Craniofacial dysmorphism with iris coloboma, agenesis of the corpus callosum, and aortic arch dilatation with aortic valve regurgitation. Patients present with moderate mental retardation.
Congenital disorder. First described by S. Temtamy et al in 1991.
Extremely rare, only reported in seven families with fewer than two affected patients.
Unknown. Various mutations (homozygous, missense, compound heterozygous) in the C12orf57 gene (12p13.31) have been reported in affected patients. A connective-tissue abnormality has been shown on electron microscopy with wide intercellular spaces and thickening of collagen fibers.
Demonstration of clinical features of the syndrome, that is, craniofacial dysmorphism with ocular coloboma, absent corpus callosum, and aortic dilatation.
Facial features described include macrodolichocephaly, arched eyebrows, antimongoloid eye slant, beaked nose, low-set ears, lop ears, long philtrum, short upper lip, micrognathia, and hypertelorism. Coloboma of the iris (“keyhole” appearance), retina, and choroid are present, and lens dislocation may occur. Mental retardation is present and the absence of the corpus callosum can be demonstrated radiographically. Connective-tissue dysplasia is a feature of the syndrome and results in aortic dilatation and aortic regurgitation.
Precautions before anesthesia
Careful airway assessment and planning for a potentially difficult airway. Cardiovascular assessment is very important and must include an ECG, echocardiogram, and eventually a catheterization. Examine for signs of aortic regurgitation and ventricular impairment. Laboratory investigations as indicated by procedure and current drug therapy.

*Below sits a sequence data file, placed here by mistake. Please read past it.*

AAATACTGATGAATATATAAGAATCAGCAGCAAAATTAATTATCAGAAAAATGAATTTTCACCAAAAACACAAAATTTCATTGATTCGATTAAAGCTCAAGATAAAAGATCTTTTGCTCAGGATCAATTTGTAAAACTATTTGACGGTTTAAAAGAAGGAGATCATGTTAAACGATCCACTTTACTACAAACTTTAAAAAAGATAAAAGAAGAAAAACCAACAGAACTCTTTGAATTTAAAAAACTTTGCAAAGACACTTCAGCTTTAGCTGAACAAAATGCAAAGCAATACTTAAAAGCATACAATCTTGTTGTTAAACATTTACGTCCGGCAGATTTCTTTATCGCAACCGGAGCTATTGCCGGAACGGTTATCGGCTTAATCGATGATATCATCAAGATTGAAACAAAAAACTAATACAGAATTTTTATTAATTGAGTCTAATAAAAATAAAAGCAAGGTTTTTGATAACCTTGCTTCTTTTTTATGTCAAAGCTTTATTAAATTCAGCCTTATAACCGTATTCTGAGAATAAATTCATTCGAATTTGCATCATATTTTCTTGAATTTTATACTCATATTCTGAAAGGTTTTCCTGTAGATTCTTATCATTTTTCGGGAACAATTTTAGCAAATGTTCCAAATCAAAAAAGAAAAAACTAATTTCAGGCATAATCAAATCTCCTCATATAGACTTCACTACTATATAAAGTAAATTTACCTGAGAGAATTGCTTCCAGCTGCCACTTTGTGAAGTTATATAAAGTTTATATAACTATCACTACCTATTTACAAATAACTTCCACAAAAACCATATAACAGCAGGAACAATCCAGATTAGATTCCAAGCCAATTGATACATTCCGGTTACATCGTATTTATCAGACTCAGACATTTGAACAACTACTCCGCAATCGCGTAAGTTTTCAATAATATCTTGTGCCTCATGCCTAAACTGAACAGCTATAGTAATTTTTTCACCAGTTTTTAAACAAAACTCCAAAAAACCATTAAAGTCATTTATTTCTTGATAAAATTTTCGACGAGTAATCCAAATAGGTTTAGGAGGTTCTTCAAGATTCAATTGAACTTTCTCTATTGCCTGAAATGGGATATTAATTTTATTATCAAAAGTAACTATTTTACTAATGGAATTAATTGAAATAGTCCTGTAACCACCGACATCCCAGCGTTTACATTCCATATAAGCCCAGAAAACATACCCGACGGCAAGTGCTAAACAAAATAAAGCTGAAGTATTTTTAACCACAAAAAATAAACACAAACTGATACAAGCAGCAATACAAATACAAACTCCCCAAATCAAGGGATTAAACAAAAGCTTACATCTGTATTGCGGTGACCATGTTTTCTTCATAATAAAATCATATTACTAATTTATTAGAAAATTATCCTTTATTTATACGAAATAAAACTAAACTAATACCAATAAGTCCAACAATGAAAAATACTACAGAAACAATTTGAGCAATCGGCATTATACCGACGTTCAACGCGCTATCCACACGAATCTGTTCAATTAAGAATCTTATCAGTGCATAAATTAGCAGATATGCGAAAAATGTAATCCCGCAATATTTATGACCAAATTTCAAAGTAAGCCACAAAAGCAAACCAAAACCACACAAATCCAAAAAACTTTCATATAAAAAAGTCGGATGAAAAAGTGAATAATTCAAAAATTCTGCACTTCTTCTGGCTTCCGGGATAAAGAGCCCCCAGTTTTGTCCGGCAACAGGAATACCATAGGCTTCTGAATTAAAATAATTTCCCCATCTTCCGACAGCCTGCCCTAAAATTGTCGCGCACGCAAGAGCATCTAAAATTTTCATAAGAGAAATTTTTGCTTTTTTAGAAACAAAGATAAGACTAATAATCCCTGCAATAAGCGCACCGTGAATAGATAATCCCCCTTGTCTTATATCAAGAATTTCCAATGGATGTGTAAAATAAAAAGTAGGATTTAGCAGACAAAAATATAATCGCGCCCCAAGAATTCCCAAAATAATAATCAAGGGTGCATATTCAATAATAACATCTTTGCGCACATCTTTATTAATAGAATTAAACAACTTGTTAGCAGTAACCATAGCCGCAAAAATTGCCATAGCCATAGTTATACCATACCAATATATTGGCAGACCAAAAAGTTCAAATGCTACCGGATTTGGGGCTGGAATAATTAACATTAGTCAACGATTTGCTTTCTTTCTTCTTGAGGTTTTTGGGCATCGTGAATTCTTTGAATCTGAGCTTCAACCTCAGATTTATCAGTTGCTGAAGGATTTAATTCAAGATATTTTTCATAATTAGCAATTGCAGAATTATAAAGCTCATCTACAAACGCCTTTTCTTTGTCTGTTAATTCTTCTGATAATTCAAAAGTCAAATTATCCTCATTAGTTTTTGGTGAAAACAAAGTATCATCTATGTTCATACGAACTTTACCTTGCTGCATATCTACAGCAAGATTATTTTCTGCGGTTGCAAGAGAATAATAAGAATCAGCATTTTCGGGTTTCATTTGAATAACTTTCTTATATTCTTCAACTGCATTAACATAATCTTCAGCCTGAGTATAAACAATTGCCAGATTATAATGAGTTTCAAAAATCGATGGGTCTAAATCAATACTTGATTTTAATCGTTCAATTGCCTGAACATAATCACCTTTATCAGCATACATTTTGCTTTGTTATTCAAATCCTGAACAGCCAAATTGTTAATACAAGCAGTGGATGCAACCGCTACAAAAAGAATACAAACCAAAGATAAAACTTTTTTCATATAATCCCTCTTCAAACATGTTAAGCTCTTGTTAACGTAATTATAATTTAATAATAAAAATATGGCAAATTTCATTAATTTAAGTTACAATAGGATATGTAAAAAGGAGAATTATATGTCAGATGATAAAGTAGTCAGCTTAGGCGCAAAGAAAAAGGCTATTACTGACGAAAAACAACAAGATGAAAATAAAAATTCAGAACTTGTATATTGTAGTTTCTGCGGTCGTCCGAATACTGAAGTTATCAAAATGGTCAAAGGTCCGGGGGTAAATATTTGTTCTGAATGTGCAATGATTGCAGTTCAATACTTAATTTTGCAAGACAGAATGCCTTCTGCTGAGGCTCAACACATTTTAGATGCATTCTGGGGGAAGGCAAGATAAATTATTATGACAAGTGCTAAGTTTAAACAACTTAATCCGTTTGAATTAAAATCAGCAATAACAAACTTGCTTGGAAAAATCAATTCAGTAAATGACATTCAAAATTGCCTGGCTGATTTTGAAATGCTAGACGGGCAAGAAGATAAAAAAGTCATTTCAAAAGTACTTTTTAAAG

Potentially difficult airway. Mental retardation may result in behavioral problems during induction of anesthesia and premedication may be helpful. Aortic regurgitation and impaired ventricular function are the main concerns. Aim to maintain sinus rhythm, minimize myocardial depression, maintain left ventricular filling, and reduce systemic vascular resistance. Invasive monitoring should be considered. The place of regional anesthesia is controversial, especially if ventricular function is impaired.
Ketamine is relatively contraindicated.
et al: Agenesis of the corpus callosum, optic coloboma, intractable seizures, craniofacial and skeletal dysmorphisms: An autosomal recessive disorder similar to Temtamy syndrome. Am J Med Genet A
et al: New autosomal recessive multiple congenital abnormalities/mental retardation syndrome with craniofacial dysmorphism absent corpus callosum, iris colobomas, and connective tissue dysplasia. Clin Dysmorphol